More than half of 401(k) plan sponsors say that the top selling point for advisers is their ability to recommend good investments — something plans are now likely paying more attention to than ever.
Results of a survey in February of more than 1,500 plan sponsors published Monday by Fidelity Investments show that 56% said that investment performance is the way advisers show their value. Over the past two years, nearly three quarters of plans have made changes to their investment menus, with 53% of them reporting changes were made for performance reasons.
“Plan investments continue to be a focus and will continue to be a focus, given the current environment,” said Liz Pathe, head of defined contribution investment only sales at Fidelity Institutional. “There is the potential for continued market volatility — that is an opportunity for advisers to be even more proactive.”
Recent talks with sponsors and plan advisers have indicated that performance is their leading concern, Pathe said.
While plan sponsors appear to be chasing returns, they have also made alterations to plan menus in light of a plan strategy review (37%), adviser recommendations (37%), lowering fees (35%), recommendations from record keepers (31%), increasing risk for the sake of higher potential returns (27%), following the plan’s investment policy statement (26%) and fiduciary concerns (24%), according to Fidelity. Plan sponsors could choose multiple responses in the survey.
Even with those concerns in mind, plan sponsors said they do not review their investment menus as often as they once did. While 44% said they evaluate investment performance at least quarterly, that is down from 58% a year ago, according to Fidelity.
Most sponsors — 92% — said work with advisers, and 70% of those who did said they were very satisfied with their services, the survey results show. That leaves some room for advisers to improve. About 23% of sponsors rated with satisfaction with their adviser at a 5 out of 7, and more than 7% rated it lower.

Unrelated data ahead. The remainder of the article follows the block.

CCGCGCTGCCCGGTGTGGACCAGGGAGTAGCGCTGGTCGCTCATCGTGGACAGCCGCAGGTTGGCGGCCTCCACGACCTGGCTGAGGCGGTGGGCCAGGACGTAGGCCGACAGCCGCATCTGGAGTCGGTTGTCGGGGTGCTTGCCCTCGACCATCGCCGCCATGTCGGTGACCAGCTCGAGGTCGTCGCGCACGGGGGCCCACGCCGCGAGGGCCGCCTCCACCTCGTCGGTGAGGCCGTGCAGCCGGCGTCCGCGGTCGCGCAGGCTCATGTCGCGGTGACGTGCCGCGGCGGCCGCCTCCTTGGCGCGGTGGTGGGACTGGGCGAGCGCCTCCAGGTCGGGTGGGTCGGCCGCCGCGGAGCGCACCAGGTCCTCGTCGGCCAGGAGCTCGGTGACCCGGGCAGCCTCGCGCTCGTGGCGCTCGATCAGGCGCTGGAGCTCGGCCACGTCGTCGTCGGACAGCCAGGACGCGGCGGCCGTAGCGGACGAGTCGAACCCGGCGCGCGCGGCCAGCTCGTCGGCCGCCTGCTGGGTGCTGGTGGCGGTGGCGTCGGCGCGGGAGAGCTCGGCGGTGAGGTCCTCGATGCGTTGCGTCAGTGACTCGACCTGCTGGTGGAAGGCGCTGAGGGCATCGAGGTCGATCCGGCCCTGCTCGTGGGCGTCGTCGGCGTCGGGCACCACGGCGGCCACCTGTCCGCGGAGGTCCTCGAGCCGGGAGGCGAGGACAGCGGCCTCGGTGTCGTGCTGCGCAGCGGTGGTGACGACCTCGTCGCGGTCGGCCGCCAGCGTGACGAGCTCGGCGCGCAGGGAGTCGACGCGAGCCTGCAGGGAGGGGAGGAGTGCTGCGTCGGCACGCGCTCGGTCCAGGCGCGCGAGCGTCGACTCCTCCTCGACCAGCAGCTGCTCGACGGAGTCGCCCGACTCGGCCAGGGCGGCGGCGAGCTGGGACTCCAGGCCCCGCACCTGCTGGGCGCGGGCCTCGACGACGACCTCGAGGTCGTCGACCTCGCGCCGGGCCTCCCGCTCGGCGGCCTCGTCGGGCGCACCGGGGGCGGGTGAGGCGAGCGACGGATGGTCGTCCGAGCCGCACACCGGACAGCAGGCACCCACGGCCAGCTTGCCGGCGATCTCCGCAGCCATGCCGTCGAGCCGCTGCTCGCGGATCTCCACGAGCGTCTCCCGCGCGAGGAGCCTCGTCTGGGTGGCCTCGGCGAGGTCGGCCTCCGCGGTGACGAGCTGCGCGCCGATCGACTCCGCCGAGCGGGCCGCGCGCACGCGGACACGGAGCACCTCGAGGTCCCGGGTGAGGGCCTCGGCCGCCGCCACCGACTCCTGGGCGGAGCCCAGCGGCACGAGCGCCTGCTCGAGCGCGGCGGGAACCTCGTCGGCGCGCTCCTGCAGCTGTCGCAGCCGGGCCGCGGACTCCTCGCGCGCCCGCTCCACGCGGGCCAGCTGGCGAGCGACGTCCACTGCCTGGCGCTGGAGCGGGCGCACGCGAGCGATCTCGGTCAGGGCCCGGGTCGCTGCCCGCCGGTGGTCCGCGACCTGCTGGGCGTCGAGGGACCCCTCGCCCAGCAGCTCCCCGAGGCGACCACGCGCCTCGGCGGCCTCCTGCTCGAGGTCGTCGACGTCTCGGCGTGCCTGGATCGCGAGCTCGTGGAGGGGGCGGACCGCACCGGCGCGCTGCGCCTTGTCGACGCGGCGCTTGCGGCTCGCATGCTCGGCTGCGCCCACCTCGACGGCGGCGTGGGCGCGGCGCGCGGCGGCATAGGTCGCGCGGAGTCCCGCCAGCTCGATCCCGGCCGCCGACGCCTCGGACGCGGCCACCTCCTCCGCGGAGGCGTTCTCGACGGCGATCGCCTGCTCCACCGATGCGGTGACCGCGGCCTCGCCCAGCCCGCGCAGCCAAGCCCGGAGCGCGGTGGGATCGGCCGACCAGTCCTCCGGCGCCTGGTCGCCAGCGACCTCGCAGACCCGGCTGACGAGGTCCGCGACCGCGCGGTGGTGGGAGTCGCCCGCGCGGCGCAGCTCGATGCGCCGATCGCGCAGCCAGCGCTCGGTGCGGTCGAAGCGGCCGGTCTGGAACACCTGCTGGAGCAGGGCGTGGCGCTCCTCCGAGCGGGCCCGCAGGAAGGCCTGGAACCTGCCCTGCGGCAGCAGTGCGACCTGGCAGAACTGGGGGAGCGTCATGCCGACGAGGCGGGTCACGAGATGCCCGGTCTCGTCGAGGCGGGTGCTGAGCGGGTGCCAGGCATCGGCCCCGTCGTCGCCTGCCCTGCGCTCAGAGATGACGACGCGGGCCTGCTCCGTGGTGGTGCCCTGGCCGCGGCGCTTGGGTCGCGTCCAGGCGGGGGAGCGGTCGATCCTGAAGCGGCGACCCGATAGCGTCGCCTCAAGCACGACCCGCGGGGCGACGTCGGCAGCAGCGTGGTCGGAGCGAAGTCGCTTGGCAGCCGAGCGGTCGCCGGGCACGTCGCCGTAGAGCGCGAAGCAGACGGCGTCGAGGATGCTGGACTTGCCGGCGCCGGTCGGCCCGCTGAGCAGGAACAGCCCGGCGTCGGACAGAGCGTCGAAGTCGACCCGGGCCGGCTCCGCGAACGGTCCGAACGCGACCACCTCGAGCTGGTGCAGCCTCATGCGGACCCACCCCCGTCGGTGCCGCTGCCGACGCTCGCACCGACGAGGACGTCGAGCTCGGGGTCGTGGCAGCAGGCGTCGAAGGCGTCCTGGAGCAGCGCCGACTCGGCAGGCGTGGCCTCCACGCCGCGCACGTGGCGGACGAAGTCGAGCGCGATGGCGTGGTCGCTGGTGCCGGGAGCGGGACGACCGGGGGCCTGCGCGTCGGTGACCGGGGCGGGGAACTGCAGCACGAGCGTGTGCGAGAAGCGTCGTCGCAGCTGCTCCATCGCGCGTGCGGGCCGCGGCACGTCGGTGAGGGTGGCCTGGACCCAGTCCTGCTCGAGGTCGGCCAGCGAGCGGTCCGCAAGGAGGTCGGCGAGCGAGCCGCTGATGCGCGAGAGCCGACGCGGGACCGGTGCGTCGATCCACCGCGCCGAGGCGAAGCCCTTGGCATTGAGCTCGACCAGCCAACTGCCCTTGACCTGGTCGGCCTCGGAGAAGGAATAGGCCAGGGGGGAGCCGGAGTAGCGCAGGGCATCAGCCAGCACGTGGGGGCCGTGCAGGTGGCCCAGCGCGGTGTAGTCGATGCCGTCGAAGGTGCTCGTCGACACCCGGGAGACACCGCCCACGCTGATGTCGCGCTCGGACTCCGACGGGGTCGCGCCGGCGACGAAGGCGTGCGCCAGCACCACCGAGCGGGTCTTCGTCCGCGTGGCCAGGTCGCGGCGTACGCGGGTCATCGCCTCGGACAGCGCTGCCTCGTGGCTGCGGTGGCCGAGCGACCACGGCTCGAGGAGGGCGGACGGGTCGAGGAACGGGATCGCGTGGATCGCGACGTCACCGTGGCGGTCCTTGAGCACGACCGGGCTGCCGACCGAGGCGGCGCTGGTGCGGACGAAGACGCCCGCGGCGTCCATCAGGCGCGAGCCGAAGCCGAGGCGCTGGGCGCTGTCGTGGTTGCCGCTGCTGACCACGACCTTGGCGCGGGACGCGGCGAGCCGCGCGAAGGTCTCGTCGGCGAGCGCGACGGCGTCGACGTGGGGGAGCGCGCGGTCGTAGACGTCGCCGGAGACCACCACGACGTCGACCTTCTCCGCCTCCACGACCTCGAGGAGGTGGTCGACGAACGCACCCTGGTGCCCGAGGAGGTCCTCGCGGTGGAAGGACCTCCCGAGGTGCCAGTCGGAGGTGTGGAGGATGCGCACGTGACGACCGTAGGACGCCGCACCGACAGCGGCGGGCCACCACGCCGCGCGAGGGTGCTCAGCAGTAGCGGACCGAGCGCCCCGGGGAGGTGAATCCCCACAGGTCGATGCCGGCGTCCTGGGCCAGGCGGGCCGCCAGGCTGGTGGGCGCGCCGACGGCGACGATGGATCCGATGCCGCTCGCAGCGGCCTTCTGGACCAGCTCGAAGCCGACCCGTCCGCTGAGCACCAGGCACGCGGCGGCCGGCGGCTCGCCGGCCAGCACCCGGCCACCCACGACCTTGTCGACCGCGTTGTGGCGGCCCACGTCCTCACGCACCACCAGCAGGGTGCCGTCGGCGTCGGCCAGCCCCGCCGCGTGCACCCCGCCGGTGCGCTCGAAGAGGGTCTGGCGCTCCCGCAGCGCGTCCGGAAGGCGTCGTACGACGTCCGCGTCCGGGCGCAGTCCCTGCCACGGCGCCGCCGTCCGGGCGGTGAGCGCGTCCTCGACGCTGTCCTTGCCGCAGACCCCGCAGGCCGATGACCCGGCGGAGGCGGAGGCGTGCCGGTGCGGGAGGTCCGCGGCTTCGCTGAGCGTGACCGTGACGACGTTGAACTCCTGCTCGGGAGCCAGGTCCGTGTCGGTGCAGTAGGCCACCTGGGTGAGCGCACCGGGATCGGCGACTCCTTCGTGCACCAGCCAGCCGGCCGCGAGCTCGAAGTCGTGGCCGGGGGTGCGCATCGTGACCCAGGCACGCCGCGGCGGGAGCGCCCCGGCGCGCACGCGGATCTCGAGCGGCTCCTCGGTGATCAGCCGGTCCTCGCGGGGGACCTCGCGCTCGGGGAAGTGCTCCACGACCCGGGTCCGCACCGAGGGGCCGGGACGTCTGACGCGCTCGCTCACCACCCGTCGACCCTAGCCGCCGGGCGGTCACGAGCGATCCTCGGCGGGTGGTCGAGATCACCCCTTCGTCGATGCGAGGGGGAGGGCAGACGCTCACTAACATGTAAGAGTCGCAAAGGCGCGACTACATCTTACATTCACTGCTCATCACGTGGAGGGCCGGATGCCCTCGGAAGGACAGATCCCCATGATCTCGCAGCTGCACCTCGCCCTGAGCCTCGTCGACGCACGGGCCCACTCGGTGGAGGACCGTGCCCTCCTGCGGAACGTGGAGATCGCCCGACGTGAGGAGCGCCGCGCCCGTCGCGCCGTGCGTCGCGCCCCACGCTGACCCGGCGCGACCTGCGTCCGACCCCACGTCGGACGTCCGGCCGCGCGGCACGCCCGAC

One way that plan advisers can show their value is evaluating “financial wellness” options, including Health Savings Accounts and student loan benefits, Pathe said.
“There continues to be an opportunity for advisers, even beyond investments,” she said.
More than half of plans said they have some type of financial wellness program, and that is more common among plans that work with advisers, and 59% versus 38%. Of those with such programs, 61% said they have had a positive impact on employees, Pathe said. And of plans with HSAs, only 40% of employees enroll, she said.
The top reason why sponsors opt for the first time to hire an adviser is that managing their plans have become increasing complex and requires more of their time, according to Fidelity.
And advisers have a strong role in reshaping those plans. The survey found that 82% of plans have made some kind of design change over the past two years, and those that hire advisers have significantly higher rates of using automatic enrollment (7% higher than those without advisers), automatic contribution increases (4% higher) and Roth 401(k) options (6% higher).
Amid the COVID-19 crisis, many employers have put their company contributions to employee retirement accounts on the chopping block, a plan design change that advisers have been assisting them with.
A separate survey Fidelity fielded in April found that 63% of plans were not yet considering any changes to company matching contributions.